Wednesday, October 5, 2022
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Chinese foreign minister arrives in Delhi on unannounced visit, set to meet EAM Jaishankar on Friday

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Wang flew into New Delhi from Kabul on an unannounced visit and he is set to hold talks with External Affairs Minister S Jaishankar and National Security Adviser Ajit Doval on Friday morning.

Chinese Foreign Minister Wang Yi arrived in Delhi on Thursday evening in the first highest-level visit between India and China after their ties came under severe strain following the border standoff in eastern Ladakh nearly two years ago.

Wang flew into New Delhi from Kabul on an unannounced visit and he is set to hold talks with External Affairs Minister S Jaishankar and National Security Adviser Ajit Doval on Friday morning.

It is learnt that the Chinese foreign minister’s visit is more to do with the geopolitical turmoil in the wake of the Russian invasion of Ukraine than the bilateral ties.

Interestingly, there was no official word about Wang’s visit from either the Ministry of External Affairs or the Chinese government. Both sides kept the visit under wraps.

At the Friday talks, the Indian side is unlikely to shift focus from the military standoff in eastern Ladakh as it is expected to press for complete disengagement of troops from all the remaining friction points in the region.

The border issue is likely to figure extensively at the meeting between Wang and Doval as they have been serving as the Special Representatives (SR) for boundary talks between the two countries.

The Ukraine crisis is expected to be the other major issue at the talks. Unlike many other leading powers, India has not criticised Russia yet for its invasion of Ukraine and also abstained from voting at the UN platforms in condemning the Russian attack.

It is also not immediately clear whether the Indian side will facilitate a call on by Wang with Prime Minister Narendra Modi.

The visit also comes a day after India rejected as uncalled for Wang’s comments referring to Jammu and Kashmir at a meeting of the Organisation of Islamic Cooperation (OIC) in Islamabad.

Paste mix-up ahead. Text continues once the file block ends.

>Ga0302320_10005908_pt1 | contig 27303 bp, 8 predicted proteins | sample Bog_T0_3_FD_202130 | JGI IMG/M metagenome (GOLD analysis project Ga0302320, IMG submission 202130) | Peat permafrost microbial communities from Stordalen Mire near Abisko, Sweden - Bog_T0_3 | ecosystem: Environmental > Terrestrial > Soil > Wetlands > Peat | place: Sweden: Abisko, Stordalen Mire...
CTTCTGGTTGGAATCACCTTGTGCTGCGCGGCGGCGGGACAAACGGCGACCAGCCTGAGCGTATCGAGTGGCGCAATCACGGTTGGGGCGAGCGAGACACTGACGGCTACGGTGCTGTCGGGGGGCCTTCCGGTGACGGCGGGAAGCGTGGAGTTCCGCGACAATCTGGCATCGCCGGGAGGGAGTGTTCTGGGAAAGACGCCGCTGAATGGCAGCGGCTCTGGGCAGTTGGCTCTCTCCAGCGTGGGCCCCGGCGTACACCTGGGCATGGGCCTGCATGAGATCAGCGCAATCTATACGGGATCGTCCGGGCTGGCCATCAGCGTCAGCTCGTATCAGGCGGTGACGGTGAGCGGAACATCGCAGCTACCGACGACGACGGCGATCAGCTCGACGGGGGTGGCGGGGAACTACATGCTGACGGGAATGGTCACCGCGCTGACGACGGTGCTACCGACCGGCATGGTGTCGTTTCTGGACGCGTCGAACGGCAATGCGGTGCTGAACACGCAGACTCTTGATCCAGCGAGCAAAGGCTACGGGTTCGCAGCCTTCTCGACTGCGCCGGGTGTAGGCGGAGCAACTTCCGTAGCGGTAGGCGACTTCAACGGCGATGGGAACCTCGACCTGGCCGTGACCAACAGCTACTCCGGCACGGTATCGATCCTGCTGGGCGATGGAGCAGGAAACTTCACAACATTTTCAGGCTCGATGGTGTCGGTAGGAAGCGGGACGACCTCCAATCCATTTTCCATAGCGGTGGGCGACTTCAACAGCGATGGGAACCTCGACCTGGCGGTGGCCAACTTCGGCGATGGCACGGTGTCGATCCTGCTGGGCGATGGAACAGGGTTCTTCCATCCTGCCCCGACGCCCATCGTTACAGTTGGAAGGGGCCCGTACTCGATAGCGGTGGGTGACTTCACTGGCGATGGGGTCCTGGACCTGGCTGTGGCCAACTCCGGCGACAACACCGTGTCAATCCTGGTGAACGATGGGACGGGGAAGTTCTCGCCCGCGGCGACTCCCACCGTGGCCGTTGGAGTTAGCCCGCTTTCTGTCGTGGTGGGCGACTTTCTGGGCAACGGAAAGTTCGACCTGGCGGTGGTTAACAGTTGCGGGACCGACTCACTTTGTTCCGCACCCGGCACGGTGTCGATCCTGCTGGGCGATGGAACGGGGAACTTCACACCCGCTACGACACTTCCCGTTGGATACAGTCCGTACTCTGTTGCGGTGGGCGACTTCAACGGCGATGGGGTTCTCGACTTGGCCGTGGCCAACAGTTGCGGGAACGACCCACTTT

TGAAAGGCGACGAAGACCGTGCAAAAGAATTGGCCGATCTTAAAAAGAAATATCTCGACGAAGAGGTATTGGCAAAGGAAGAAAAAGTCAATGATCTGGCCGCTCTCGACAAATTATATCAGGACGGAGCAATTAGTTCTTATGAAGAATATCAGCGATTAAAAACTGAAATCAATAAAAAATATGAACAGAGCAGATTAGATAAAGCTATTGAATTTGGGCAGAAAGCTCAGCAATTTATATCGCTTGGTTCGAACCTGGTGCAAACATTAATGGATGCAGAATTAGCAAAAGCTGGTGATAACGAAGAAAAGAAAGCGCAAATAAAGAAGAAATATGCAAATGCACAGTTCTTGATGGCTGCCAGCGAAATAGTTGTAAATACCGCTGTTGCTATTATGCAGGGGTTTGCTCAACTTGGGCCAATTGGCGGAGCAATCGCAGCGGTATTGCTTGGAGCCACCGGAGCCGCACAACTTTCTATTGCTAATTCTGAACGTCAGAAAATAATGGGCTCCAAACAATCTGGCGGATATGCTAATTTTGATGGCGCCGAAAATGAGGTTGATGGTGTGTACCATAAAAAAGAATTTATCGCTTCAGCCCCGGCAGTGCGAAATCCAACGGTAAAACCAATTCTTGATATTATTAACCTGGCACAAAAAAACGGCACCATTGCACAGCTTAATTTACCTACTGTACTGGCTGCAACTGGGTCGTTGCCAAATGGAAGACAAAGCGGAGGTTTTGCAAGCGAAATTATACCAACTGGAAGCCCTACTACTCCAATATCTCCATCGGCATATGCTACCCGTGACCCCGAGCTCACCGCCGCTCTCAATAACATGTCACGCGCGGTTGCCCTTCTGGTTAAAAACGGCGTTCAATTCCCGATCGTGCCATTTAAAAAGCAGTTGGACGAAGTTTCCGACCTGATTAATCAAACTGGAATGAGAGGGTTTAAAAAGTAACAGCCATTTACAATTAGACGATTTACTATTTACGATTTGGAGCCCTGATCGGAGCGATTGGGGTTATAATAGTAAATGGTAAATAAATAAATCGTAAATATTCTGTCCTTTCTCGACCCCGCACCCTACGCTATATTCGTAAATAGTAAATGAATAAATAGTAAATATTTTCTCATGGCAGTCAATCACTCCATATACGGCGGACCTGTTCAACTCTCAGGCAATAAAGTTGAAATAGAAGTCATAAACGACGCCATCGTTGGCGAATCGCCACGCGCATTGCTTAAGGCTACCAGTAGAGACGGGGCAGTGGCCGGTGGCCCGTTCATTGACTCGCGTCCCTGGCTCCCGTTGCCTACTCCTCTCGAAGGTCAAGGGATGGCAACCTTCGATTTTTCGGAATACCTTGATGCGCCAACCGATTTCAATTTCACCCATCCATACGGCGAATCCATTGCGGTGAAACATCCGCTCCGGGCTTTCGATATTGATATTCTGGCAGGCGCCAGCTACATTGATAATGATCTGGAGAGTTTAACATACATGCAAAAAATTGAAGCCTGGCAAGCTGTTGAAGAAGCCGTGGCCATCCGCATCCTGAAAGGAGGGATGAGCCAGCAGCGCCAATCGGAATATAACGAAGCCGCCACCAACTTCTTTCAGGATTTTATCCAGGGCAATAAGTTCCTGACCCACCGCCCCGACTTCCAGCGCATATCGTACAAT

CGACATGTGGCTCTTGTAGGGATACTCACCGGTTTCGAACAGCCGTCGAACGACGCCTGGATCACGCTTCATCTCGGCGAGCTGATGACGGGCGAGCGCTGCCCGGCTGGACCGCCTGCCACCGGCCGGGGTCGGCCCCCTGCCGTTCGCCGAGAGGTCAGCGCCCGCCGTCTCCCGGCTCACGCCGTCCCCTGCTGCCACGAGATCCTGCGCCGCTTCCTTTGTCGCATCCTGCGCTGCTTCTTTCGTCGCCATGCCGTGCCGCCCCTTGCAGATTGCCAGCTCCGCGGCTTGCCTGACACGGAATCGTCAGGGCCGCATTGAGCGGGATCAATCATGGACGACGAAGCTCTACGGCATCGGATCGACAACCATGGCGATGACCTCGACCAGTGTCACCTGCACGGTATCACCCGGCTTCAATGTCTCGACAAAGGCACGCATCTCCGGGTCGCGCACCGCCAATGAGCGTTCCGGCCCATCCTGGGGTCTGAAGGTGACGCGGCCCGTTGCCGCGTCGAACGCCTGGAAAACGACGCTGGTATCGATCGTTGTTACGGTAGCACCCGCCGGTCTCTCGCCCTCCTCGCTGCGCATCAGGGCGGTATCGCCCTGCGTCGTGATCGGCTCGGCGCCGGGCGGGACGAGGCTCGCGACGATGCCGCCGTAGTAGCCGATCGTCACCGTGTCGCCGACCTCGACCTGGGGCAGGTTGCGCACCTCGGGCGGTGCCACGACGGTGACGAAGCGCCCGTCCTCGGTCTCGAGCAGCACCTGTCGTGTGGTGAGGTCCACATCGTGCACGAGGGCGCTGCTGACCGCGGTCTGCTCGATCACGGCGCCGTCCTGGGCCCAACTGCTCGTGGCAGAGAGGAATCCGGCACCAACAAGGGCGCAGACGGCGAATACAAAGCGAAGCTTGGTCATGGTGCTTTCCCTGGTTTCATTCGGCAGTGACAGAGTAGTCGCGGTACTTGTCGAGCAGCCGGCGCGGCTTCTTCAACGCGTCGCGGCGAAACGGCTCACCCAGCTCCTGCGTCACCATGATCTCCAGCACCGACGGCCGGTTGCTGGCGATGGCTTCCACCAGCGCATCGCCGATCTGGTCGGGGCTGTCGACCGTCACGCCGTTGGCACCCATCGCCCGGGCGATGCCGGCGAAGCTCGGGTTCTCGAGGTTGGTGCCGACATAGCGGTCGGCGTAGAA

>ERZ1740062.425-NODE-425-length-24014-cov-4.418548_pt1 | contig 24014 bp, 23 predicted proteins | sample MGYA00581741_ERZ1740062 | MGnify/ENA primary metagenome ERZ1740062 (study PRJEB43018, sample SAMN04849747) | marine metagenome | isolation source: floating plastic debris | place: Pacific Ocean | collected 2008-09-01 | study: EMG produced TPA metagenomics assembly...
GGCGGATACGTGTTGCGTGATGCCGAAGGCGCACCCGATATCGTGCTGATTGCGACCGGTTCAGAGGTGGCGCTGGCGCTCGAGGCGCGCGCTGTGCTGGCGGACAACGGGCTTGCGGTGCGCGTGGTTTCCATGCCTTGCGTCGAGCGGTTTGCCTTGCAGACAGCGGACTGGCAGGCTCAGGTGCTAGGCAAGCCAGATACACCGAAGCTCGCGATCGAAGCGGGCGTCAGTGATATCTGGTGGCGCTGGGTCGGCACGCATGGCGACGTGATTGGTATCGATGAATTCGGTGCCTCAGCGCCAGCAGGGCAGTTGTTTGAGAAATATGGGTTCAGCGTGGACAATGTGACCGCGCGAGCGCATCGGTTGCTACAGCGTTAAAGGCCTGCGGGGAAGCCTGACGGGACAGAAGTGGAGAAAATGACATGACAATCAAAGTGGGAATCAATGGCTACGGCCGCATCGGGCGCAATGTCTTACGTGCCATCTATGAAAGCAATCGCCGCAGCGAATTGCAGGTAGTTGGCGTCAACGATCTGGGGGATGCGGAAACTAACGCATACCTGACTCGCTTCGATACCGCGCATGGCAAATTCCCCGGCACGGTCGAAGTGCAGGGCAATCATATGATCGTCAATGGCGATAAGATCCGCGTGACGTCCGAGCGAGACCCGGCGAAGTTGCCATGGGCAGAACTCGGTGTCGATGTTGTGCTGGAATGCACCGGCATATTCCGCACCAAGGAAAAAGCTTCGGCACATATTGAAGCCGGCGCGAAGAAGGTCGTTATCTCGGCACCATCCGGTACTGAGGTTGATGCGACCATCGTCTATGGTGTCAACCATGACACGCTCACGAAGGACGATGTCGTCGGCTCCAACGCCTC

China has close ties with Russia and it has been giving signals about its willingness to assist Moscow in dealing with the crippling economic sanctions announced by the US and other Western countries following the Russian attack on Ukraine that was launched a month ago.

Wang began a two-day trip to Pakistan on Tuesday primarily to attend a meeting of the Council of Foreign Ministers of the Organisation of Islamic Cooperation (OIC) as a special guest.

Following the conclusion of his trip to Islamabad, he travelled to Afghanistan and held extensive talks with Afghan leaders in Kabul on Thursday. The Chinese foreign minister is also scheduled to visit Kathmandu from March 25 to 27.

It was China that had sent a proposal to India for a visit to New Delhi by Wang as part of his tour of the region. Initially, India was learnt to be reluctant to accept the proposal.

In reflection of India’s consistent position on ties with China, Prime Minister Modi on Monday told his Australian counterpart, Scott Morrison, at a virtual summit that peace and tranquillity in eastern Ladakh is an essential prerequisite for normalisation of India’s ties with China.

At the 14th India-Japan summit on Saturday, New Delhi conveyed to Tokyo the same line that its ties with Beijing cannot be business as usual until peace is restored in the eastern Ladakh region.

India and China have held a series of diplomatic and military talks in the last one-and-half years to resolve the eastern Ladakh row.

Jaishankar and Wang held several rounds of talks in Moscow and Dushanbe to defuse tensions in eastern Ladakh during the period.

In September 2020, Jaishankar and Wang held extensive talks in Moscow on the sidelines of a conclave of the Shanghai Cooperation Organisation (SCO) during which they reached a five-point agreement to resolve the Ladakh standoff.

The pact included measures like quick disengagement of troops, avoiding action that could escalate tensions, adherence to all agreements and protocols on border management and steps to restore peace along the Line of Actual Control (LAC).

The two foreign ministers had held a bilateral meeting on the sidelines of another SCO meeting in Tajik capital city Dushanbe in July last year with a focus on the border row. They again met in Dushanbe in September.

India has been consistently maintaining that peace and tranquillity along LAC was key for the overall development of the bilateral ties.

Earlier this month, Wang said some forces have always sought to stoke tensions between China and India, in an apparent reference to the US.

On March 11, India and China held the 15th round of high-level military dialogue to resolve the pending issues in the eastern Ladakh region.

The border standoff between the Indian and Chinese militaries erupted on May 5, 2020, following a violent clash in the Pangong lake areas.

The face-off escalated after the Galwan Valley clashes on June 15, 2020. As many as 20 Indian soldiers and an unspecified number of Chinese troops were killed in the clashes.

Both sides gradually enhanced their deployment by rushing in tens of thousands of soldiers as well as heavy weaponry.

As a result of a series of military and diplomatic talks, the two sides completed the disengagement process last year in the north and south banks of the Pangong lake and in the Gogra area. Each side currently has around 50,000 to 60,000 troops along the LAC in the sensitive sector.





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